Mr John Starr March, 48, was born in Middleton, New York.
Before entering the merchant marine March had worked as a postal clerk on the railways. He lived in Port Jervis, New York before moving to Newark, New Jersey in 1904
He was married to Elizabeth and they had two daughters. March's wife had died during during surgery in June 1911, John continued to live with his younger daughter, Nettie, at 57 Emmet Street in Newark, New Jersey
2. His elder daughter had married a Mr John A. Corwin.
Contemporary reports recalled that in his eight-year marine career, the ships March worked on had been involved in eight separate emergencies. Among the vessels on which he served were the Olympic and the Kaiser Wilhelm der Grosse.
His two adult daughters constantly pleaded with him to seek safer work elsewhere within the postal system, especially after Mrs. March died in June, 1911 while John was away at sea. But by 1912, March had grown accustomed to the sea and was unwilling to give up his grand voyages for a less-glamorous postal position. He even assured his daughters that he would never drown at sea.
March was the eldest of the three American postal clerks the Titanic. During the sinking, the five clerks, helped by steward Albert Theissinger and several other crewmen, struggled to bring some 200 sacks of mail up to a higher deck.
His address in Southampton was given as 13 West Park Terrace.
March died in the sinking, his body was later recovered by the MacKay-Bennett (#225).
NO. 225. ? MALE ? ESTIMATED AGE, 45. ? HAIR, MEDIUM; MOUSTACHE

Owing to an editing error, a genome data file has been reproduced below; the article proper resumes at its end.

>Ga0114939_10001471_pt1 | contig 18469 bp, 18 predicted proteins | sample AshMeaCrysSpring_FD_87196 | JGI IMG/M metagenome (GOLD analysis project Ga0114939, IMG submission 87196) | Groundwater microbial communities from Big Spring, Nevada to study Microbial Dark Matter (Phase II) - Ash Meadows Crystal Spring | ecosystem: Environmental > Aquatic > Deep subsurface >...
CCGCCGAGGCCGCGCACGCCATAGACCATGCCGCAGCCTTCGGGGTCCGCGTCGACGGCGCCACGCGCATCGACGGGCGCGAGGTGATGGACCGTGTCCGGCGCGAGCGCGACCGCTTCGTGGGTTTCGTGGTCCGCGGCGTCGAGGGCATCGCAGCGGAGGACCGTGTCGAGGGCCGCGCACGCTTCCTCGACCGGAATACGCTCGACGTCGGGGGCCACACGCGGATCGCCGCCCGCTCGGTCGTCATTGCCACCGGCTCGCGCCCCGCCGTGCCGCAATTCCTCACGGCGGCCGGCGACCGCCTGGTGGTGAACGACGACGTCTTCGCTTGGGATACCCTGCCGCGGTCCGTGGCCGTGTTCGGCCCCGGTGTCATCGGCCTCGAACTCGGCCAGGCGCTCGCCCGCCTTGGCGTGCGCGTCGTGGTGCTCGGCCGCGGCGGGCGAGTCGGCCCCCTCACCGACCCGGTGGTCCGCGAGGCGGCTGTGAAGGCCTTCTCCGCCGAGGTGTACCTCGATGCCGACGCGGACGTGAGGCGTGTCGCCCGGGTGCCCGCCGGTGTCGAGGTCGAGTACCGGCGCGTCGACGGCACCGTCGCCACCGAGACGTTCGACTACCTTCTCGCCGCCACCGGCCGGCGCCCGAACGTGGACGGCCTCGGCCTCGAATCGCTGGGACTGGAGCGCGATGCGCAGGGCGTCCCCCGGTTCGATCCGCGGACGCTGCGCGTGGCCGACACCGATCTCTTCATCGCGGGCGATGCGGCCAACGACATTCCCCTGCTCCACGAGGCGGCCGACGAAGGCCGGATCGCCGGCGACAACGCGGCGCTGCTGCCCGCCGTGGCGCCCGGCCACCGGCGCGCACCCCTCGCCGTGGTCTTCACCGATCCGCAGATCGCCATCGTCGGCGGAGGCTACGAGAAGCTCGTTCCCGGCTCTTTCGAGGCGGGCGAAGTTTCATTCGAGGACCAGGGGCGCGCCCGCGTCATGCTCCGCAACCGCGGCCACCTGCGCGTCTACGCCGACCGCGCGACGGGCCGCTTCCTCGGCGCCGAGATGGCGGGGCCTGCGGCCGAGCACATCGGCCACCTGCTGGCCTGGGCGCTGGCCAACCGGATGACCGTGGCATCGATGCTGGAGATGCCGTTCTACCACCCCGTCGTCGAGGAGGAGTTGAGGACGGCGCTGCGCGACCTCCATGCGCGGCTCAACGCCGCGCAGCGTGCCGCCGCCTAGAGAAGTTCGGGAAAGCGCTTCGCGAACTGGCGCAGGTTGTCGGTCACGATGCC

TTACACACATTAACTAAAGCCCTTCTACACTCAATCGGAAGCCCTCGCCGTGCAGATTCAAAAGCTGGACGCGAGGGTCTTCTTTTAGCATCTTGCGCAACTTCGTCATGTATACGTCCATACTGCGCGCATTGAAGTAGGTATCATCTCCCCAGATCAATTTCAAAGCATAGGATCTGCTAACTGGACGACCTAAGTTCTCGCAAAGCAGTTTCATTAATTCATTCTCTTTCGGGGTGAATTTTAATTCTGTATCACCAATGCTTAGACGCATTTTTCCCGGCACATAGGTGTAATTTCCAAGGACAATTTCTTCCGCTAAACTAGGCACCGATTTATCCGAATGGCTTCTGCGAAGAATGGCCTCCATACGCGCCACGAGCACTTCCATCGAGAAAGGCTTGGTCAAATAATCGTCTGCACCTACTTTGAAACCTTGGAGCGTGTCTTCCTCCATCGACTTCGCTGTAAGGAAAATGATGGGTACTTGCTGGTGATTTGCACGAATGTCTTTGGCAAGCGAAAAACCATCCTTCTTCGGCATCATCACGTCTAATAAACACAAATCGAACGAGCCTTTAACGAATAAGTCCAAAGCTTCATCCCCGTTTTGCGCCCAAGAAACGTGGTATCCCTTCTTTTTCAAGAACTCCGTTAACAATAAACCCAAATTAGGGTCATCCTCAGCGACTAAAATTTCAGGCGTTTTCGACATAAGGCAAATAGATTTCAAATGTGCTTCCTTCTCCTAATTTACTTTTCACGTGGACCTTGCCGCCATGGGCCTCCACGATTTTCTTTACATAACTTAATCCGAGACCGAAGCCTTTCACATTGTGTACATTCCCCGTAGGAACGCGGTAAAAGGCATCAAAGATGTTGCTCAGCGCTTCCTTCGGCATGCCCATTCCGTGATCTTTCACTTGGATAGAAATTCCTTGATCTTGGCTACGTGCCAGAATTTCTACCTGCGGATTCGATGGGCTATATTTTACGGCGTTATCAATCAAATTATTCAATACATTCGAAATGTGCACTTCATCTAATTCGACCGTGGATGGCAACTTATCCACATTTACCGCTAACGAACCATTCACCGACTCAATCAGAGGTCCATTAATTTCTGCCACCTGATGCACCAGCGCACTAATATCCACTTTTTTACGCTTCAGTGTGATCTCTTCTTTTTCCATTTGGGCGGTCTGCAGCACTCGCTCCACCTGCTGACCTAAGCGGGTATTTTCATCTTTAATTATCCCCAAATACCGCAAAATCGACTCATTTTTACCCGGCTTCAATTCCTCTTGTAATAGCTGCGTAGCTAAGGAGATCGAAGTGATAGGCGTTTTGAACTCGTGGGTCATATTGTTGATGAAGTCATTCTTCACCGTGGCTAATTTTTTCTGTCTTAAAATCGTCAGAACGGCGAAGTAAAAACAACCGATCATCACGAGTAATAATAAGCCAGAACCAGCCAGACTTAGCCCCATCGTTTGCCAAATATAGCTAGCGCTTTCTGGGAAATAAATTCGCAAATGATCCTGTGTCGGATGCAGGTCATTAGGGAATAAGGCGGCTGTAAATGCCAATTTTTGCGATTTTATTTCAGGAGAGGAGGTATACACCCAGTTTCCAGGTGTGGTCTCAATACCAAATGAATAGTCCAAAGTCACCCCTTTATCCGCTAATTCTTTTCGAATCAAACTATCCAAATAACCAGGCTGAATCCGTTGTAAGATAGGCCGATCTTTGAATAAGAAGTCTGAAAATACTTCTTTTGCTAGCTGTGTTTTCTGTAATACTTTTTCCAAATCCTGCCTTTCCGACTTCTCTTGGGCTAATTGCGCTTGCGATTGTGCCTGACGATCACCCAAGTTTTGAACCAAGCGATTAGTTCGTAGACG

CLOTHING ? Dark coat; vest; blue pants; striped shirt.
EFFECTS ? Gold watch and chain; fountain pen; diamond tie pin; gold ring, letter "M."
NAME ? JOHN S. MARCH
The body was forwarded to Newark, New Jersey on 3 May 1912 under the care of the undertaking firm Smith & Smith. March was buried at Evergreen Cemetery, Hillside, New Jersey.
Mr March's descendants still own several of the effects that were recovered from his body, in particular, the gold ring with the letter "M." which assisted in his identification.
Articles and Stories
|New York Times (1912)||GAVE LIVES FOR THE MAILS|
|MARCH MEMORIAL MARKER|
|JOHN STARR MARCH HEADSTONE, EVERGREEN CEMETERY|
|Newark Evening News (1912)||FAMILY OF J. S. MARCH MAY RECEIVE $10,000|
|Newark Evening News (1912)||JOHN S. MARCH ONE OF THE HEROES|
|Newark Evening News (1912)||NEWARKER IN CHARGE OF THE TITANIC'S MAILS|
|Elizabeth Daily Journal (1912)||RECOVER MARCH'S BODY|
|Newark Evening News (1912)||GOVERNMENT TO SHIP BODY OF MARCH HERE|
|Newark Star (1912)||AWAIT BODY OF TITANIC VICTIM|
|[There are 10 more items in the John Starr March document archive]|
|POSTED ABOARD R.M.S. TITANIC (NATIONAL POSTAL MUSEUM, WASHINGTON, D.C.)|
1. March had been a volunteer with the Middletown, New York, fire company and later a member of the Port Jervis (New York) Lodge of the Elks and Odd-Fellows.
2. The house was demolished a few years ago and is now a vacant lot in one of Newark's more deprived areas.
John Eaton & Charles Haas (1992) Titanic: Destination Disaster, Patrick Stevens Ltd. ISBN 1 85260 534 0
Marriages, births, deaths and injuries that have occurred on board during the voyage (PRO London, BT 100/259-260)
White Star Line (1912.) Record of Bodies and Effects (Passengers and Crew S.S. "Titanic") Recovered by Cable Steamer "MacKay Bennett" Including Bodies Buried at Sea and Bodies Delivered at Morgue in Halifax, N.S. Public Archives of Nova Scotia, Halifax, N.S., Manuscript Group 100, Vol. 229, No. 3d, Accession 1976-191, 76 pp., unpaged.
Brian Ticehurst (1996) Titanic's Memorials World wide: Where they are Located. ISBN 1 871733 05 7
Michael A. Findlay, USA
Hermann Söldner, Germany